A monumental gesture of interfaith harmony

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A monumental gesture of interfaith harmony

Saturday, 17 February 2024 | Prafull Goradia

A monumental gesture of interfaith harmony

In a display of interfaith unity, Islam embraced Hinduism as a grand Hindu temple was inaugurated in Abu Dhabi, symbolising a momentous shift in religious dynamics

On the Vasant Panchami of the year 2024, on the desert plane of Abu Dhabi, history performed what can arguably be called its first dance in the realm of faith, religion and God. Never before has Islam shaken hands with the idol-worshipping Hindus. The religion of Prophet Mohammad has accepted the Jews and Christians as Ahl-e-Qitab, meaning, People of the Book, whether of the Torah or Bible. Muslims have also obeyed and strictly adhered to the third of Prophet Moses’ Commandments: “Thee shall not make any gravel image of thy Lord the God”.

That is why idols or statues of any kind were abandoned by all three religions originating from the credo of Prophet Abraham, whose inspiration Prophet Moses followed. No act by their followers to even attempt to have a glimpse of God can ever be countenanced by these faiths. The synagogue, church and mosque have been limited to being only prayer halls, unlike the Hindu temple, which is looked upon as a residence of the divine where the worshipper or follower is free to seek or meet the divine. Ramakrishna Paramahansa, Swami Vivekananda and Maharshi Aurobindo, for example, confessed to having seen the divine. Until now, this has been a fundamental difference between the Hindu and Abrahamic faiths; the latter have preferred to destroy idols rather than allow them to distract the devotion of their adherents. This fundamental gulf of faith explains the catalogue of iconoclasms that litters Indian medieval history.

That is why it appears incredible to believe that any human being can achieve two victories in the course of only two years—the first at Ayodhya and the other now at Abu Dhabi. Ayodhya represents the correction of the history of iconoclasm while the event at Abu Dhabi reveals the nobility of King Zayed, the monarch of the United Arab Emirates (UAE), in wiping off some of the tears of blood dripping from Hindu eyes, who, over the course of a millennium, lost thousands of their temples to iconoclasm.

King Zayed has shown the courage that perhaps no monarch in history has. There have been many kings who have made history, have invented systems and legislated path-breaking laws. It is, however, difficult to think of a monarch who has reversed history and turned his back on the past with such ease. For a thousand years now, Islam has chosen the path of taqlid (orthodoxy)—minimal change—and has done its best to avoid ijtihad (reinterpretation)—embracing new ways when necessary. The objective was to conserve the strength and unity of Islam and not allow it to dissipate.

When it came to numbers, therefore, Islam has been an expanding torrent. What King Zayed has done is to pick up a hitherto untouchable aspect, reinterpretation, and in doing so, has touched the hearts of 140 crore Indians, as Prime Minister Modi has said. How many Muslim hearts might have been irritated by this remains to be seen. But the notes emanating from this seminal event are likely to be less than pleasant to a lot of ears, around the Islamic world. Pockets are easier to open; hearts are far more difficult to persuade, which is what King Zayed has done. He can, however, be sure that most Hindus will pray for his happiness as long as history is written.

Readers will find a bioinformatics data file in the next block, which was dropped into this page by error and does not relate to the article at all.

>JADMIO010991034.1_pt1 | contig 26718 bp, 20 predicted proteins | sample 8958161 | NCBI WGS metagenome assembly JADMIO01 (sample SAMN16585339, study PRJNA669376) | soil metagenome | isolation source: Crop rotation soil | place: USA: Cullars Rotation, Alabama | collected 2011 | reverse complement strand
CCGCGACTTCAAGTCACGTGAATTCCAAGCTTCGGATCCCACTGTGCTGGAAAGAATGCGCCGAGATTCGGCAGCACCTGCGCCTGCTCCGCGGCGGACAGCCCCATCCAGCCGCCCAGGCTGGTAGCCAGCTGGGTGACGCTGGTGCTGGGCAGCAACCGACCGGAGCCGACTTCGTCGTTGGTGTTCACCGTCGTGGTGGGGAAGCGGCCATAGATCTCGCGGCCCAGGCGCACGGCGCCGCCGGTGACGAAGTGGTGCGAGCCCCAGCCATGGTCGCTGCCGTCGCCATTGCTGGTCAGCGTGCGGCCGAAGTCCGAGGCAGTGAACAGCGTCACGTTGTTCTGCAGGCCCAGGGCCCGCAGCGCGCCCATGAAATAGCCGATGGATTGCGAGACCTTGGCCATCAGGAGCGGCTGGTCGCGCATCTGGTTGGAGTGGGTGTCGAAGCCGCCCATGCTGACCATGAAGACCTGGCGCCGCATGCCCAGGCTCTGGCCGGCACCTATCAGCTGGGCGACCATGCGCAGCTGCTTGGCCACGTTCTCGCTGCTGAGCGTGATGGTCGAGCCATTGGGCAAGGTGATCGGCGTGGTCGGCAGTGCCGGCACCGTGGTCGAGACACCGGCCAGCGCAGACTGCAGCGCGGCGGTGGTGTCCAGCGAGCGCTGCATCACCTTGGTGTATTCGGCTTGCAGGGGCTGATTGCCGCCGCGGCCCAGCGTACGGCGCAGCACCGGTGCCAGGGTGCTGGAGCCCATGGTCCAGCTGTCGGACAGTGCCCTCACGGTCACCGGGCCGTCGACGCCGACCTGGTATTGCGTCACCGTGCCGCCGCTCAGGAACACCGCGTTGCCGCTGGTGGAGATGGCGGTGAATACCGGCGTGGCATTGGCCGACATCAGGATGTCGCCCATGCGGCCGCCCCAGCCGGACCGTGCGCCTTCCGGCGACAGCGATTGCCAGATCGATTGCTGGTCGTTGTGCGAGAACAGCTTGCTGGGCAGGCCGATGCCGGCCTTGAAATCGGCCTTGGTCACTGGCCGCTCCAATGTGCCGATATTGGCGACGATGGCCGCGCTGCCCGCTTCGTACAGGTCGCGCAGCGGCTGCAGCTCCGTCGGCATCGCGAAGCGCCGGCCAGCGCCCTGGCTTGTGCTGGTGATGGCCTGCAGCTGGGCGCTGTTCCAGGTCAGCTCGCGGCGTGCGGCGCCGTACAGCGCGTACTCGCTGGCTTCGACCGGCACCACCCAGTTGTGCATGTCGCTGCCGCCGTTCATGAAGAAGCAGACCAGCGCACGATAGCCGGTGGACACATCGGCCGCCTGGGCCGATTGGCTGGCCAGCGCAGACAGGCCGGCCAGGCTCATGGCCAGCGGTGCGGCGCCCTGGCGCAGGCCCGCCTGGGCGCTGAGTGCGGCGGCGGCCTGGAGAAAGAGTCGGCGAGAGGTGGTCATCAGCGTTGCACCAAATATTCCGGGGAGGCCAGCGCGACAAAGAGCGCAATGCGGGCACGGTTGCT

The opening of the grand Hindu temple in Abu Dhabi also has the potential to trigger schisms in the Abrahamic faith world, particularly Islam. However, this need not be necessarily an unwelcome development. Not only will millions of Hindus flock there, but their inflow will also bring in billions of dollars as revenue from tourism and the business that flows from it.

The Muslim world, which has been negligent towards commerce, as Prof. Timur Koran of Duke University has explained, will have a chance to rectify this lacuna. This marvel of sculpture, which is also a live and functioning museum of the most exquisite carvings consecrated by the confluence of the holy waters of the Ganga, Yamuna and Saraswati (represented by white light) specially brought from India is precisely the edifice, platform and opportunity for that.

Prime Minister Modi’s inauguration and worship of this sprawling and breathtaking Hindu temple at Abu Dhabi is in a sense, not only the rise of Sanatana Dharma in the desert but also a reversal of centuries of crusades and Ghaznavism. The temple, which of course has the icons of deities, is also rich with carvings, sculpted images and bass reliefs, including those of animals and birds; one could also liken it to a veritable museum-cum-zoo of stone.

Most important though, is our Prime Minister’s centrality in the act of worship through his performance of the main aarti in the temple’s sanctum sanctorum. Modi is a practising and worshipping Hindu, something that comes through clearly, whether at Kathmandu, Varanasi, Ayodhya, Rameshwaram or Abu Dhabi. Bhakti is visible and convincing only when it emanates from the heart; otherwise, it is nothing but the enactment of a ritual without devotion. In Modi’s case, it is a phenomenon that needs no evidence or convincing, a fact I have been fortunate to witness first-hand in my own humble dwelling when a much younger Modi had graced an occasion where holy figures were present.

(The writer is a well-known columnist, an author and a former member of the Rajya Sabha. The views expressed are personal)

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